It’s well established that barrel racing is a timed event. With the step up in breeding, equipment, and the ability we have to network with each other almost instantly to source information or new contacts, the game just keeps getting tougher. So you have your go to bloodlines, your favourite clinicians, that magic bit and your new saddle that is going to free that sucker’s shoulders up that much more. That’s great. But before we even get there, I think understanding anatomically what’s happening in our horses’ bodies as we strive to get the maximum amount of speed and agility from them puts us miles ahead when it comes time to problem solve or step them up to speed.
Personally, I am a fan of European dressage and find their understanding of how our bodies can affect our horses’, even with smallest weight differences to be fascinating. I recommend the book When Two Spines Align: Dressage Dynamics by Beth Baumert. It’s a great, uncomplicated read and she does an outstanding job of breaking down the mechanics. This post I derived from a part of her book as it is easy to understand and apply more than just in theory to our barrel horses.
Reach is what gives a horse their forwardness. Horses reach with their hind and front legs, and they reach with their neck for the bit. With his hind legs, the horse should ideally reach forward and downward, stepping to a point directly under his centre of gravity. This helps him carry you and himself at his greatest ease. When the horse can bend equally left and right, he’s supple and straight. Remember though, horses are born challenged in the straightness department. Your goal is to straighten him out so that each hind leg carries an equal amount of weight and sends an equal amount of energy straight through the body. That sounds easy, but the plot thickens for two reasons:
-The horse’s hips are wider than his shoulders. As a result of these wide hips when left to his own devices, the horse will go down the track with his haunches “in”, and his shoulders “out”.
-Horses are one sided like people. The one sided horse is physically crooked, which prevents the energy from flowing equally from the hind legs to the bit. Most horses have a left that carries more weight than than the right. The right hind leg tends to step slightly to the right instead of narrowing to step underneath his weight – the place where your spines meet. As a result, the thrust of that right hind foot sends the horse’s left shoulder out, causing him to lean on the left rein and take too little contact with the right rein. (Sound familiar to anyone who deals with a shouldering issue?). Some horses are one sided in the other direction, but either way, a crooked horse cant step straight forward from the back to the bit longitudinally without guidance from the rider.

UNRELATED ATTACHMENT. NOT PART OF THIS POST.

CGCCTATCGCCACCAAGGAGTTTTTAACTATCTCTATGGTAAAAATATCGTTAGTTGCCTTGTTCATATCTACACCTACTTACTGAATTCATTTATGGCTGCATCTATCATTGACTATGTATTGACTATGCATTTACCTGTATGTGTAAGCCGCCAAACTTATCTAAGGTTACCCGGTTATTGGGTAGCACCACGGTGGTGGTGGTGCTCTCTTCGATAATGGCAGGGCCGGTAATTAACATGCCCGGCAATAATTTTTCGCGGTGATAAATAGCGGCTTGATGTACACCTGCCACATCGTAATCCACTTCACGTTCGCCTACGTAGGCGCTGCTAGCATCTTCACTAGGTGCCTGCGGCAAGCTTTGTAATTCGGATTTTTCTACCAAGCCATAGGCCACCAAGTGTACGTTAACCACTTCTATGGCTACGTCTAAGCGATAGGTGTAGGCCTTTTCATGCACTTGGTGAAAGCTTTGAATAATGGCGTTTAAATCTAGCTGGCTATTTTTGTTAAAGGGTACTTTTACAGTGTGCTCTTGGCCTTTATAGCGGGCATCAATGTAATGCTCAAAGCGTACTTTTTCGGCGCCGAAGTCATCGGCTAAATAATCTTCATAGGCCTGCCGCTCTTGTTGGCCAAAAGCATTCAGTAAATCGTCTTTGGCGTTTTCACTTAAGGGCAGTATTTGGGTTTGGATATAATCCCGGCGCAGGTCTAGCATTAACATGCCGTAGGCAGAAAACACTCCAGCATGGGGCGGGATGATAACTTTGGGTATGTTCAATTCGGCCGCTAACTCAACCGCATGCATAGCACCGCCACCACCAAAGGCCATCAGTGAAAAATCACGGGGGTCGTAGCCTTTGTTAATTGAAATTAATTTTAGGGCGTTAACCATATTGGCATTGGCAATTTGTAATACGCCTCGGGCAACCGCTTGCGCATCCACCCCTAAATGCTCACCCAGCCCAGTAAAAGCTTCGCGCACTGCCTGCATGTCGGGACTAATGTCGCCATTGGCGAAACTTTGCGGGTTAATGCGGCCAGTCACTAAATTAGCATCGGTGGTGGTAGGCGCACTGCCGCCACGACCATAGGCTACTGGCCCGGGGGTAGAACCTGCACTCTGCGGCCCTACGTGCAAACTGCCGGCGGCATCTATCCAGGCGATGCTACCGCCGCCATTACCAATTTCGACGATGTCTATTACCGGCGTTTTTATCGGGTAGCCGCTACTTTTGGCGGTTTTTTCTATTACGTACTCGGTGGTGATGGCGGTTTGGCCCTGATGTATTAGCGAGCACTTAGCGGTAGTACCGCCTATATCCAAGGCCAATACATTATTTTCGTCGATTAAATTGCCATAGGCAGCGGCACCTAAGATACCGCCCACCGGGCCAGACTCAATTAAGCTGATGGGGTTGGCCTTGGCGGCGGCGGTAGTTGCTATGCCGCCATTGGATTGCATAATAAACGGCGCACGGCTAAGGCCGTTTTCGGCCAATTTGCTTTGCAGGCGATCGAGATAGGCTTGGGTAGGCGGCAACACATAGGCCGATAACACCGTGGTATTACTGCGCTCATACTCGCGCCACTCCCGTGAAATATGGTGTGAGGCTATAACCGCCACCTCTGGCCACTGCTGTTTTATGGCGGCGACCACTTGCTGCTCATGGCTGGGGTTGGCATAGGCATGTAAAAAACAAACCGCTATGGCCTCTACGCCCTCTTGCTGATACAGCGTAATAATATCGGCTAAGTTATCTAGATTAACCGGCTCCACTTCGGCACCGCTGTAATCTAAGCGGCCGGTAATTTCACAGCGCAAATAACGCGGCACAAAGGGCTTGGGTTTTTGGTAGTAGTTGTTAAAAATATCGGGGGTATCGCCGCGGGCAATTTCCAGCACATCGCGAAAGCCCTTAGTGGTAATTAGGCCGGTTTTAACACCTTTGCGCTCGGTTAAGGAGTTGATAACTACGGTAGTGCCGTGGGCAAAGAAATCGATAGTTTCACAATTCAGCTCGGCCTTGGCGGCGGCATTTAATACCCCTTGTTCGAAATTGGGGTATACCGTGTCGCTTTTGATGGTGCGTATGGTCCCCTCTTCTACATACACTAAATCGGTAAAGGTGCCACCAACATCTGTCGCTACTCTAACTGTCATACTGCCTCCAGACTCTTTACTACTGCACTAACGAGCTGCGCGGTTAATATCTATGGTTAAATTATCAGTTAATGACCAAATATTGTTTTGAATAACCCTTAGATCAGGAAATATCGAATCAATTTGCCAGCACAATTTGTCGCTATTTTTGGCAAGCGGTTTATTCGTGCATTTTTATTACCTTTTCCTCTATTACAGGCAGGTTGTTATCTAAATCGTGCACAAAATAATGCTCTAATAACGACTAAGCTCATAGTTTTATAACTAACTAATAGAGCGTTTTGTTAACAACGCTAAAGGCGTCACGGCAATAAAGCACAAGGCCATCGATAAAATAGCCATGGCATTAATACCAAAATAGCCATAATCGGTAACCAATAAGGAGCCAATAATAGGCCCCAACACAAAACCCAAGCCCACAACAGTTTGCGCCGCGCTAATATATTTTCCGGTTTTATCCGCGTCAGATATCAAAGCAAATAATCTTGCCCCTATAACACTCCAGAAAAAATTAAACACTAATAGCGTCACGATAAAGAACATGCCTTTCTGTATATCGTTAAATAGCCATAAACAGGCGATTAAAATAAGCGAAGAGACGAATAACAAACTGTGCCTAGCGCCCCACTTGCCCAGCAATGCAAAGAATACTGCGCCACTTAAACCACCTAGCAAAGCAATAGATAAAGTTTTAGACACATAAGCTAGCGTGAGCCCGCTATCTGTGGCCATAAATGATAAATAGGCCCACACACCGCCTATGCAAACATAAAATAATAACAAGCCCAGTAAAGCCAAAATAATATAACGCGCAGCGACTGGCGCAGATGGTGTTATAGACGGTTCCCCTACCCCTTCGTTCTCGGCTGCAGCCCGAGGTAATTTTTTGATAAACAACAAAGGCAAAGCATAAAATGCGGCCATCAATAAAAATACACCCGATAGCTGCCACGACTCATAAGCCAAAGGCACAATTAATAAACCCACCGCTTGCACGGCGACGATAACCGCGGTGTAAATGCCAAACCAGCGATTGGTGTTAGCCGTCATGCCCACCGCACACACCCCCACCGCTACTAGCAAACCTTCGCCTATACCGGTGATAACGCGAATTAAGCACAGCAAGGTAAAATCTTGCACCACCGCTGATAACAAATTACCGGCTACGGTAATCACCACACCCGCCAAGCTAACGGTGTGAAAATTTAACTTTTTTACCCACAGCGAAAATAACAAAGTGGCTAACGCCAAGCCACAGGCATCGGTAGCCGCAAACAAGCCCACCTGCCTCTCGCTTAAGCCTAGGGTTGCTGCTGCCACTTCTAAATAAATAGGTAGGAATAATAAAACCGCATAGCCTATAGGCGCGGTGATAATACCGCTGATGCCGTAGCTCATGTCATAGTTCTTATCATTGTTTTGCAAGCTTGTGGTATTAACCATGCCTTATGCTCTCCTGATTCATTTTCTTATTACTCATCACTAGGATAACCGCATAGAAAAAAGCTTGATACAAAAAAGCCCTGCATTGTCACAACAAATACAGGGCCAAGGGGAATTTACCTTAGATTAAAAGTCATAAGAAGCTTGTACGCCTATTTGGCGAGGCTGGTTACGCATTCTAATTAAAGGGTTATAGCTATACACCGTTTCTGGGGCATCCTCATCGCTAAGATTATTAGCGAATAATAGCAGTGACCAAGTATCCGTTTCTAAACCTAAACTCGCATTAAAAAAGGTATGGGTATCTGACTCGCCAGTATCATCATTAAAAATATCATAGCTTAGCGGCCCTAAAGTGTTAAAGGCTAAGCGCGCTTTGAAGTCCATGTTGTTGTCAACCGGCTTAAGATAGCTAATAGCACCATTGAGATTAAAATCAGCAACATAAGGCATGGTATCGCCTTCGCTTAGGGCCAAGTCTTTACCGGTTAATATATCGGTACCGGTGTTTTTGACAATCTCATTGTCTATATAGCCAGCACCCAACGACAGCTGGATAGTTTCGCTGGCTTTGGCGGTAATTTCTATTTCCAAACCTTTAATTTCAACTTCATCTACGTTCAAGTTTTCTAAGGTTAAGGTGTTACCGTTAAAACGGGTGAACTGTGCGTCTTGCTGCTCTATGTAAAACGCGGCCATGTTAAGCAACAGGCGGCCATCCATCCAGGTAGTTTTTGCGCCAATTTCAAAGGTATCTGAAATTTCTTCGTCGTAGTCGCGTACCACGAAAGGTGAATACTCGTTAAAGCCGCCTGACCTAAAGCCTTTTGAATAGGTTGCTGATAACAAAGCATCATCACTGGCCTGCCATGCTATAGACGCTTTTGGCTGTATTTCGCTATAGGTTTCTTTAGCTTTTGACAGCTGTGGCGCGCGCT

The problem is solved when the hind leg that is thrusting in the wrong direction can be narrowed to step under the centre of gravity and bear weight. The rider narrows the inside hind leg (with her inside leg) so it steps in the track between the two front feet, and the outside hind aligns with and steps in the same track as the outside fore. The primary diagonal aids are inside leg to outside rein. The opposite diagonal aids are active only when needed: the inside rein asks for a little inside flexion and the guarding outside leg prevents the outside hind from going out. When the bridge of muscle is strengthened equally to the left and the right, it is straight and strong. That’s the ideal situation for developing true collection.
-Some riders ask the horse to go sideways, remember this is a strengthening exercise without lateral tendencies.
-Some riders (barrel racers are the worst offenders!!) “bend” the horse’s neck. There should be slight “flexion to the inside” at the poll so the horse is “bendable”, but the neck should almost be straight.
The horse’s roundness is a result of the reach of his hindquarters combined with his reach in front. If you visualize the front of your horse’s spine (his neck) reaching forward and downward, and the tail end of his spine also reaching forward and downward, it’s easy to see how and why the middle of his spine comes up. It’s also easy to see that the front legs can reach more freely when the torso and back are up. In this round shape, the horse builds a “bridge” of muscle that carries him and relieves his hind legs of unreasonable strain.
His ability to carry you and himself this way is going to save both of your lives if and when you hit bad ground, send him into a barrel at an awkward angle, when he drives up under himself to power out of a turn, and when you’re trying to hit his maximum amount of speed around a barrel.
I would also like to point out that relieving your horse of the strain of making hard runs by having an understanding of this creates longevity in his barrel racing career, less prone to injuries and soreness, which in turns keeps him happy and wanting to do his job!
Happy can chasing.